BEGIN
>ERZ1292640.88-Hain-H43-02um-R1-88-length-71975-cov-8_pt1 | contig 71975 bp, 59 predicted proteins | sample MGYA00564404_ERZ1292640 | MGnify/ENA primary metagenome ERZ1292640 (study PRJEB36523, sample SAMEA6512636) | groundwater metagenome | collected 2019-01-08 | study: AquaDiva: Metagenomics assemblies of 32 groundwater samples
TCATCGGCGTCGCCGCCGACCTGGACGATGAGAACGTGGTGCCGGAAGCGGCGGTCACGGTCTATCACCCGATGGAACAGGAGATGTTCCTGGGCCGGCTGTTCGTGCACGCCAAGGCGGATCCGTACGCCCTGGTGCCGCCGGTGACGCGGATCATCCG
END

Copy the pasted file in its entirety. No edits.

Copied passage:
>ERZ1292640.88-Hain-H43-02um-R1-88-length-71975-cov-8_pt1 | contig 71975 bp, 59 predicted proteins | sample MGYA00564404_ERZ1292640 | MGnify/ENA primary metagenome ERZ1292640 (study PRJEB36523, sample SAMEA6512636) | groundwater metagenome | collected 2019-01-08 | study: AquaDiva: Metagenomics assemblies of 32 groundwater samples
TCATCGGCGTCGCCGCCGACCTGGACGATGAGAACGTGGTGCCGGAAGCGGCGGTCACGGTCTATCACCCGATGGAACAGGAGATGTTCCTGGGCCGGCTGTTCGTGCACGCCAAGGCGGATCCGTACGCCCTGGTGCCGCCGGTGACGCGGATCATCCG